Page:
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Biological control for apple aphids

apple aphid damage
Courtesy Utah State University Extension

Biological controls for aphids in apples have been contemplated (and used) for decades.

Enemies of the pest include species of parasitic wasps, Lysiphlebus testaceipes (Cresson) and Proon species,  as well as Ephedrus cerasicola and Aphidius matricariae. (I am thinking of a Jeopardy-like show in which contestants attempt to pronounce these names.)

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But the wasps’ efficacy has been limited. They “attack apple aphid primarily early in the season, but neither species completes its development on apple aphid, so their potential usefulness in an IPM program may be limited,” according to Washington State University Extension. Apple Aphid and Spirea Aphid | WSU Tree Fruit | Washington State University

Researchers at Belgium’s Catholic University of Louvain may have found a way to enhance the wasps’ firepower. Wasp larvae that eat aphids alive may save apple crops | The Economist

The studies have focused on the rosy apple aphid (which, admittedly, rarely causes economic damage in American apple crops).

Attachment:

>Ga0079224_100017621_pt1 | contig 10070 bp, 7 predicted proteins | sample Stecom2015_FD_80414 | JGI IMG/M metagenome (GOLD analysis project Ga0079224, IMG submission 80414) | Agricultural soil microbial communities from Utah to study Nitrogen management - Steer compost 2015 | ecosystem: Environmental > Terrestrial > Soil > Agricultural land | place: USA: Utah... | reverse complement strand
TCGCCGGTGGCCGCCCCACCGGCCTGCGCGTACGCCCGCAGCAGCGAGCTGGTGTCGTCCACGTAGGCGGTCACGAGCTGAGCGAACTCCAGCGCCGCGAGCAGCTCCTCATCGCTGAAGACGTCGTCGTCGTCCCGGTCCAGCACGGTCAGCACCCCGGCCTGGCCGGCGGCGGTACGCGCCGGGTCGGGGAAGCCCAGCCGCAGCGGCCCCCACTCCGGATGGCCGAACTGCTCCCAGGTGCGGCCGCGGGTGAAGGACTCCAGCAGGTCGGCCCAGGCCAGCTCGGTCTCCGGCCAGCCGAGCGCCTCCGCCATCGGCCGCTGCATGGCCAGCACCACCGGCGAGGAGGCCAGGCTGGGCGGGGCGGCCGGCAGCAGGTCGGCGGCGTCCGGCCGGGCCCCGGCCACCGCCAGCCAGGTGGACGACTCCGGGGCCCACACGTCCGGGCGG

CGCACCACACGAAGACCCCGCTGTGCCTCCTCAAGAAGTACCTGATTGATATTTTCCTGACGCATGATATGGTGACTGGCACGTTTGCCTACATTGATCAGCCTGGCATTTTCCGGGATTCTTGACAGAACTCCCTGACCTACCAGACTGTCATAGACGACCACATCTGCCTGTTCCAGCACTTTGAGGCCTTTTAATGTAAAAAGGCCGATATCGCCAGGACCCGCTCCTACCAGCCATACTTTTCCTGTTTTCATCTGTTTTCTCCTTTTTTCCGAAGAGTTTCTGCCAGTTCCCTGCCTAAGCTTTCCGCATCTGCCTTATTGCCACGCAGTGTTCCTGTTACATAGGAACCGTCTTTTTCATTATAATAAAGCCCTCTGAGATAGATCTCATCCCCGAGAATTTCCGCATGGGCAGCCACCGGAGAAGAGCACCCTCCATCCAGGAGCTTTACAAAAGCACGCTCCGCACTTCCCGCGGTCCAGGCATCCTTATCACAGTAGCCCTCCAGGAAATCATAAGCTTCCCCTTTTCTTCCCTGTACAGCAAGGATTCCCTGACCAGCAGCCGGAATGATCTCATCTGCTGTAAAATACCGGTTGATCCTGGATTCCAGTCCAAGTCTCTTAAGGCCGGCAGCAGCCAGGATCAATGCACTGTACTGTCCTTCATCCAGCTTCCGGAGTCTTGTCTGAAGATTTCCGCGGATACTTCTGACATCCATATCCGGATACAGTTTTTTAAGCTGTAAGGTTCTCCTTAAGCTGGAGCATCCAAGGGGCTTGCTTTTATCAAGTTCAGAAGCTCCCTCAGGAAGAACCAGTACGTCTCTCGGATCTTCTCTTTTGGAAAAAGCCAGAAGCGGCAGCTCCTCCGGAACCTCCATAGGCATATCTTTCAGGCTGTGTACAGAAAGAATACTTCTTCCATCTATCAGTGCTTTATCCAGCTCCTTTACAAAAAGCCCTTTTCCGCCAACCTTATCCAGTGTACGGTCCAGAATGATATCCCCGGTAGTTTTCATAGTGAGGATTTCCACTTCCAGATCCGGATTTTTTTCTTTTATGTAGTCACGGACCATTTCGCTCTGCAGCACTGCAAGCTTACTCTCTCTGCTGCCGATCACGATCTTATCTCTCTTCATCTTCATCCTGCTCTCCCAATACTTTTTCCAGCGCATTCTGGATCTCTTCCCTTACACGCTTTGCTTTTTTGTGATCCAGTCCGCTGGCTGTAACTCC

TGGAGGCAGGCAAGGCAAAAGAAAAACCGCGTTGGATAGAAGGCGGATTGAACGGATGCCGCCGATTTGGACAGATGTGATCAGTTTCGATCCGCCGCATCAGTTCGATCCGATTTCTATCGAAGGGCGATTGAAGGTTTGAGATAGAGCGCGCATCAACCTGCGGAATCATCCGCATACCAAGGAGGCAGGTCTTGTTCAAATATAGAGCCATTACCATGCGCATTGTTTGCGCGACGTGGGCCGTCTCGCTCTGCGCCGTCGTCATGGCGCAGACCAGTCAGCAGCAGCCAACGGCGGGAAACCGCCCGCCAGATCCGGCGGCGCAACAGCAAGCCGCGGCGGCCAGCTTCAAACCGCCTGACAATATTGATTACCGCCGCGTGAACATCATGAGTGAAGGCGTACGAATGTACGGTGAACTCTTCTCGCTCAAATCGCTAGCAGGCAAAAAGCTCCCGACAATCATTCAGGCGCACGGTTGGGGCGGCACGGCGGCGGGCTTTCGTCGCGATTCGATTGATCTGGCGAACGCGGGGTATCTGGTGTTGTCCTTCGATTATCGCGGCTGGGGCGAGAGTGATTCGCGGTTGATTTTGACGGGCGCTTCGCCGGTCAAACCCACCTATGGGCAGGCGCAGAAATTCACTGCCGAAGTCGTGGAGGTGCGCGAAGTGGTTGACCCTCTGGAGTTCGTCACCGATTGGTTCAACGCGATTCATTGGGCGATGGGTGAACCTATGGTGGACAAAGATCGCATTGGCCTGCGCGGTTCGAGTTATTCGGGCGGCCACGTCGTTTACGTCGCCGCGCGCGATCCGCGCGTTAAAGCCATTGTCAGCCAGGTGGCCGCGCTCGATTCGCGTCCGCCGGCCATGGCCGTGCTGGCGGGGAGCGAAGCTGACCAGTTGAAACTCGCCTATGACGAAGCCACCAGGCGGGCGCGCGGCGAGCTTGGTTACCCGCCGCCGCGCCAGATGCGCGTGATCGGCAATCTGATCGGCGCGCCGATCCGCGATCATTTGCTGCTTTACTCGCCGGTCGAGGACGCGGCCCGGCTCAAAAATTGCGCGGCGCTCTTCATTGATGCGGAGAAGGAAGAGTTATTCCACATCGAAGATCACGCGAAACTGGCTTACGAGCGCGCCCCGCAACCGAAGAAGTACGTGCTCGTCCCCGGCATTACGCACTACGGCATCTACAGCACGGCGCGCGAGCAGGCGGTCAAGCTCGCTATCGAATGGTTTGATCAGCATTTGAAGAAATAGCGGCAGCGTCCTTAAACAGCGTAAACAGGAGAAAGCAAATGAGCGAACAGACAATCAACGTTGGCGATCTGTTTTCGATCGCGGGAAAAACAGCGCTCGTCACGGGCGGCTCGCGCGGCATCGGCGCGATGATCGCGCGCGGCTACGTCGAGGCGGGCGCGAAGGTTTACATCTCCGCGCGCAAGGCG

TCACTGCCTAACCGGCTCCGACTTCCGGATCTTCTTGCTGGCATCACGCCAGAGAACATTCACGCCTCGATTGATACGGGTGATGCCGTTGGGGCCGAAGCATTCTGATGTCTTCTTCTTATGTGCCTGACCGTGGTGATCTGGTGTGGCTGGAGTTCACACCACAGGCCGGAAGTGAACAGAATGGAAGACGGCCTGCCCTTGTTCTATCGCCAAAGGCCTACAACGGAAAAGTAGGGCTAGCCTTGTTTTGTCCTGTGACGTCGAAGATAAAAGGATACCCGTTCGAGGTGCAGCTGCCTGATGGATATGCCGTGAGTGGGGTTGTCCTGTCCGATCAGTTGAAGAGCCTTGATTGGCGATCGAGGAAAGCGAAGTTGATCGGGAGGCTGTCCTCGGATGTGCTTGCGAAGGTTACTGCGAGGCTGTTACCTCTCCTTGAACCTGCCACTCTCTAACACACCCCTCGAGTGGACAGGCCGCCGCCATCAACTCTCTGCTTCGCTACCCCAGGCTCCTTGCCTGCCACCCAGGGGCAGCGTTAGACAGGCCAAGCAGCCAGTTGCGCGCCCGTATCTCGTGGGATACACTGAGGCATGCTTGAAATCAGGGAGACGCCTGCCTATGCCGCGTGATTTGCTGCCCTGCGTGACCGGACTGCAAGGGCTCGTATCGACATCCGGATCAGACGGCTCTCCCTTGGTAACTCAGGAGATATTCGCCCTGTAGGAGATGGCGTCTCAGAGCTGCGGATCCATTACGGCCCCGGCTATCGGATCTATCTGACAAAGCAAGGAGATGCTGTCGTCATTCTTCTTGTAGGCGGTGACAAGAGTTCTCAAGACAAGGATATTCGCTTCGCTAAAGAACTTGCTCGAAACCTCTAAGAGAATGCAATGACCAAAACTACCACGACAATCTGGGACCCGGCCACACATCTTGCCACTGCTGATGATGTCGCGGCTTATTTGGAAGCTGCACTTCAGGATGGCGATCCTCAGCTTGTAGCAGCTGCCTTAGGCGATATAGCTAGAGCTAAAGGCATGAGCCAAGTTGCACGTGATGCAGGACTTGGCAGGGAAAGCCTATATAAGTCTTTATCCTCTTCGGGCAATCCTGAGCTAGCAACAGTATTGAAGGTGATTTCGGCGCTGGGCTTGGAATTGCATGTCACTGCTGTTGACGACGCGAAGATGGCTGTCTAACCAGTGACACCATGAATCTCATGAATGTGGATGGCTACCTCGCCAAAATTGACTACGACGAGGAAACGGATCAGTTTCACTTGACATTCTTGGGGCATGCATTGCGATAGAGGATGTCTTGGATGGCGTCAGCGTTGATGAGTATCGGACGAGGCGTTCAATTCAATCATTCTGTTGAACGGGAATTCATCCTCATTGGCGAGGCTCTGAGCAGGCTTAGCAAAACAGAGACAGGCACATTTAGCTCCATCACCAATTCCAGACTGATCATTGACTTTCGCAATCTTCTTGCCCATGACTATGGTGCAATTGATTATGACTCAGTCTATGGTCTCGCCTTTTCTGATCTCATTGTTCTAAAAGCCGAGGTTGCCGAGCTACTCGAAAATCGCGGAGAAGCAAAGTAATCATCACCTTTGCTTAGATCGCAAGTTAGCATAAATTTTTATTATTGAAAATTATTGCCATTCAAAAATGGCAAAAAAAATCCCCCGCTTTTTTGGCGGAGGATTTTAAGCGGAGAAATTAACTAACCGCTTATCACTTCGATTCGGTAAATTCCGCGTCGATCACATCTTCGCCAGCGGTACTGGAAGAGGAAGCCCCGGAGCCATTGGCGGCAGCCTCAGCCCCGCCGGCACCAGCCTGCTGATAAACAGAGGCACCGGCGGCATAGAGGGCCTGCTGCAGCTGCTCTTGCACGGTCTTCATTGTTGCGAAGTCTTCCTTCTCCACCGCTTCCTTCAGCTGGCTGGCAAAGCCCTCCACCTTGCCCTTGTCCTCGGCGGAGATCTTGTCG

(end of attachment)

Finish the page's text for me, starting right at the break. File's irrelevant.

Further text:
The wasps do not kill and eat the aphids; their larvae do. Adult wasps lay their eggs in the aphids. Once the larvae hatch, they feast on the aphids’ internal organs. (Who said that Mother Nature was kind?)

The use of the wasps to control apple aphids has been of limited value so far. But the Belgian researchers think they know why.

Up to now, efforts have focused on the larvae (which, after all, do the dirty work) while neglecting the adults, which feed not on aphids but on nectar.

The researchers proposed to change that by planting banks of flowers next to the trees.

They discovered that their test plots with flower banks did have aphid populations that were a third less than the control.

This is not exactly a thrilling result, but it does show some promise, which might be enhanced by further understanding of the wasps’ life cycle.

It is another potential weapon for insect control for growers who have organic or regenerative programs.


Richard Smoley, contributing editor for Blue Book Services, Inc., has more than 40 years of experience in magazine writing and editing, and is the former managing editor of California Farmer magazine. A graduate of Harvard and Oxford universities, he has published 12 books.